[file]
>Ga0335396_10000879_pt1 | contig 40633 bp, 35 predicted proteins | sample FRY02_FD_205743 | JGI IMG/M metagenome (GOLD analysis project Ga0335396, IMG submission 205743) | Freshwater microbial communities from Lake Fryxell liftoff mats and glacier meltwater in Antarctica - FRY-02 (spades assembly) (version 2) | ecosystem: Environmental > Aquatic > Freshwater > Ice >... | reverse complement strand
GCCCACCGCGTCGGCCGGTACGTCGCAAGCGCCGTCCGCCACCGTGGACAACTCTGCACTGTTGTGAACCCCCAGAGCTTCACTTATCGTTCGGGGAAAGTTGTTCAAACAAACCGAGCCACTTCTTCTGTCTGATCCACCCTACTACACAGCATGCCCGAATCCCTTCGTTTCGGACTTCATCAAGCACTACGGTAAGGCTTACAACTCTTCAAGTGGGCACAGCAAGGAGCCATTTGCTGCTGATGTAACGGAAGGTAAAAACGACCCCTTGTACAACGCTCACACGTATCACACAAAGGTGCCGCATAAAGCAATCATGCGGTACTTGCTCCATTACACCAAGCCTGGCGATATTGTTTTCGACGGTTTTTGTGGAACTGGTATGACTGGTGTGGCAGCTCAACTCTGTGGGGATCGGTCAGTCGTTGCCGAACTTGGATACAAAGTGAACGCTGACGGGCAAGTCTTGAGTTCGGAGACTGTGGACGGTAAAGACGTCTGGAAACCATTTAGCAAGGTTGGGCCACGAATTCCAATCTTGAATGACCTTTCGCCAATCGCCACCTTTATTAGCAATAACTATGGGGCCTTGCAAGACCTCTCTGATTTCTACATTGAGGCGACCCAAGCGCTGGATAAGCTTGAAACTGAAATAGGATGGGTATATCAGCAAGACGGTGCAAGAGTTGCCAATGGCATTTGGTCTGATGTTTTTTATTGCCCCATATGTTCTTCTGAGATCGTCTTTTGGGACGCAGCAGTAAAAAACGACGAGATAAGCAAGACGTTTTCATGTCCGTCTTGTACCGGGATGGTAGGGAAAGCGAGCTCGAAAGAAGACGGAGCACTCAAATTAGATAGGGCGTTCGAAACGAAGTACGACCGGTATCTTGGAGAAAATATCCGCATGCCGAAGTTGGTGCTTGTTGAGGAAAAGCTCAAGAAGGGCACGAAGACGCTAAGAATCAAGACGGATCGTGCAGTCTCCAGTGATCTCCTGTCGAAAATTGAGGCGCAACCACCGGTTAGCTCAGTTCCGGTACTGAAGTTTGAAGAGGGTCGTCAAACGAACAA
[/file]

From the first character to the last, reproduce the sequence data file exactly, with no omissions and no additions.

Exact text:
>Ga0335396_10000879_pt1 | contig 40633 bp, 35 predicted proteins | sample FRY02_FD_205743 | JGI IMG/M metagenome (GOLD analysis project Ga0335396, IMG submission 205743) | Freshwater microbial communities from Lake Fryxell liftoff mats and glacier meltwater in Antarctica - FRY-02 (spades assembly) (version 2) | ecosystem: Environmental > Aquatic > Freshwater > Ice >... | reverse complement strand
GCCCACCGCGTCGGCCGGTACGTCGCAAGCGCCGTCCGCCACCGTGGACAACTCTGCACTGTTGTGAACCCCCAGAGCTTCACTTATCGTTCGGGGAAAGTTGTTCAAACAAACCGAGCCACTTCTTCTGTCTGATCCACCCTACTACACAGCATGCCCGAATCCCTTCGTTTCGGACTTCATCAAGCACTACGGTAAGGCTTACAACTCTTCAAGTGGGCACAGCAAGGAGCCATTTGCTGCTGATGTAACGGAAGGTAAAAACGACCCCTTGTACAACGCTCACACGTATCACACAAAGGTGCCGCATAAAGCAATCATGCGGTACTTGCTCCATTACACCAAGCCTGGCGATATTGTTTTCGACGGTTTTTGTGGAACTGGTATGACTGGTGTGGCAGCTCAACTCTGTGGGGATCGGTCAGTCGTTGCCGAACTTGGATACAAAGTGAACGCTGACGGGCAAGTCTTGAGTTCGGAGACTGTGGACGGTAAAGACGTCTGGAAACCATTTAGCAAGGTTGGGCCACGAATTCCAATCTTGAATGACCTTTCGCCAATCGCCACCTTTATTAGCAATAACTATGGGGCCTTGCAAGACCTCTCTGATTTCTACATTGAGGCGACCCAAGCGCTGGATAAGCTTGAAACTGAAATAGGATGGGTATATCAGCAAGACGGTGCAAGAGTTGCCAATGGCATTTGGTCTGATGTTTTTTATTGCCCCATATGTTCTTCTGAGATCGTCTTTTGGGACGCAGCAGTAAAAAACGACGAGATAAGCAAGACGTTTTCATGTCCGTCTTGTACCGGGATGGTAGGGAAAGCGAGCTCGAAAGAAGACGGAGCACTCAAATTAGATAGGGCGTTCGAAACGAAGTACGACCGGTATCTTGGAGAAAATATCCGCATGCCGAAGTTGGTGCTTGTTGAGGAAAAGCTCAAGAAGGGCACGAAGACGCTAAGAATCAAGACGGATCGTGCAGTCTCCAGTGATCTCCTGTCGAAAATTGAGGCGCAACCACCGGTTAGCTCAGTTCCGGTACTGAAGTTTGAAGAGGGTCGTCAAACGAACAA